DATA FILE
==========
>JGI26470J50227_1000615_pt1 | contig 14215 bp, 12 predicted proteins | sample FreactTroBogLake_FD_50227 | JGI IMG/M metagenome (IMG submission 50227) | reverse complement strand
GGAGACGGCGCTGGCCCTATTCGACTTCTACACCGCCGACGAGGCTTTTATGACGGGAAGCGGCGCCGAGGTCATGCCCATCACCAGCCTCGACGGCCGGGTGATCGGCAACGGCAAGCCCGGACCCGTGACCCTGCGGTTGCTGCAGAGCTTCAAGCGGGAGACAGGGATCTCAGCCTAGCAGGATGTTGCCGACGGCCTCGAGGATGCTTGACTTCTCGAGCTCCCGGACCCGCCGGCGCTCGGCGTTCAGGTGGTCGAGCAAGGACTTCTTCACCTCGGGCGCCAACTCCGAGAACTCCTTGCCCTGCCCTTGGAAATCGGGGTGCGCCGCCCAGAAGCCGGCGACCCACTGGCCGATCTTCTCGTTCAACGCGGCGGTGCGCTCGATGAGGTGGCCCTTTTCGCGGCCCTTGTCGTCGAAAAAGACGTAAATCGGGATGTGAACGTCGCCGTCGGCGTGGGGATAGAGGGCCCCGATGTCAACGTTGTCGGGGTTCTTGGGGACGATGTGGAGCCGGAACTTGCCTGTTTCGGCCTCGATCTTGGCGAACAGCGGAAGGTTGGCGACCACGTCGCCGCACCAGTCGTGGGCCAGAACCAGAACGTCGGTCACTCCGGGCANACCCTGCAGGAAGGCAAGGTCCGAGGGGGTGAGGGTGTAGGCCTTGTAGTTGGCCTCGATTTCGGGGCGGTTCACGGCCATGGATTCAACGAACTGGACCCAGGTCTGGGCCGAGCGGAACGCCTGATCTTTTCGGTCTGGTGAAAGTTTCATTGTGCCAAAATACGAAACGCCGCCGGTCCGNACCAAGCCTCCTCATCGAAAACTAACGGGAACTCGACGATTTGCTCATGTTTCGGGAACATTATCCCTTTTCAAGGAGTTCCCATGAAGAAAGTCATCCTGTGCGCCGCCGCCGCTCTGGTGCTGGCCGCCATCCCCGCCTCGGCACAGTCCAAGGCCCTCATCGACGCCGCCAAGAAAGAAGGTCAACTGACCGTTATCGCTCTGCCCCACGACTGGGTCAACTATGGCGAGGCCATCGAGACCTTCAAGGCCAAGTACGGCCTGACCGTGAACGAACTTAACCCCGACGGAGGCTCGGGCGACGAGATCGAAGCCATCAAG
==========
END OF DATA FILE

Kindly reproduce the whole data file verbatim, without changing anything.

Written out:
>JGI26470J50227_1000615_pt1 | contig 14215 bp, 12 predicted proteins | sample FreactTroBogLake_FD_50227 | JGI IMG/M metagenome (IMG submission 50227) | reverse complement strand
GGAGACGGCGCTGGCCCTATTCGACTTCTACACCGCCGACGAGGCTTTTATGACGGGAAGCGGCGCCGAGGTCATGCCCATCACCAGCCTCGACGGCCGGGTGATCGGCAACGGCAAGCCCGGACCCGTGACCCTGCGGTTGCTGCAGAGCTTCAAGCGGGAGACAGGGATCTCAGCCTAGCAGGATGTTGCCGACGGCCTCGAGGATGCTTGACTTCTCGAGCTCCCGGACCCGCCGGCGCTCGGCGTTCAGGTGGTCGAGCAAGGACTTCTTCACCTCGGGCGCCAACTCCGAGAACTCCTTGCCCTGCCCTTGGAAATCGGGGTGCGCCGCCCAGAAGCCGGCGACCCACTGGCCGATCTTCTCGTTCAACGCGGCGGTGCGCTCGATGAGGTGGCCCTTTTCGCGGCCCTTGTCGTCGAAAAAGACGTAAATCGGGATGTGAACGTCGCCGTCGGCGTGGGGATAGAGGGCCCCGATGTCAACGTTGTCGGGGTTCTTGGGGACGATGTGGAGCCGGAACTTGCCTGTTTCGGCCTCGATCTTGGCGAACAGCGGAAGGTTGGCGACCACGTCGCCGCACCAGTCGTGGGCCAGAACCAGAACGTCGGTCACTCCGGGCANACCCTGCAGGAAGGCAAGGTCCGAGGGGGTGAGGGTGTAGGCCTTGTAGTTGGCCTCGATTTCGGGGCGGTTCACGGCCATGGATTCAACGAACTGGACCCAGGTCTGGGCCGAGCGGAACGCCTGATCTTTTCGGTCTGGTGAAAGTTTCATTGTGCCAAAATACGAAACGCCGCCGGTCCGNACCAAGCCTCCTCATCGAAAACTAACGGGAACTCGACGATTTGCTCATGTTTCGGGAACATTATCCCTTTTCAAGGAGTTCCCATGAAGAAAGTCATCCTGTGCGCCGCCGCCGCTCTGGTGCTGGCCGCCATCCCCGCCTCGGCACAGTCCAAGGCCCTCATCGACGCCGCCAAGAAAGAAGGTCAACTGACCGTTATCGCTCTGCCCCACGACTGGGTCAACTATGGCGAGGCCATCGAGACCTTCAAGGCCAAGTACGGCCTGACCGTGAACGAACTTAACCCCGACGGAGGCTCGGGCGACGAGATCGAAGCCATCAAG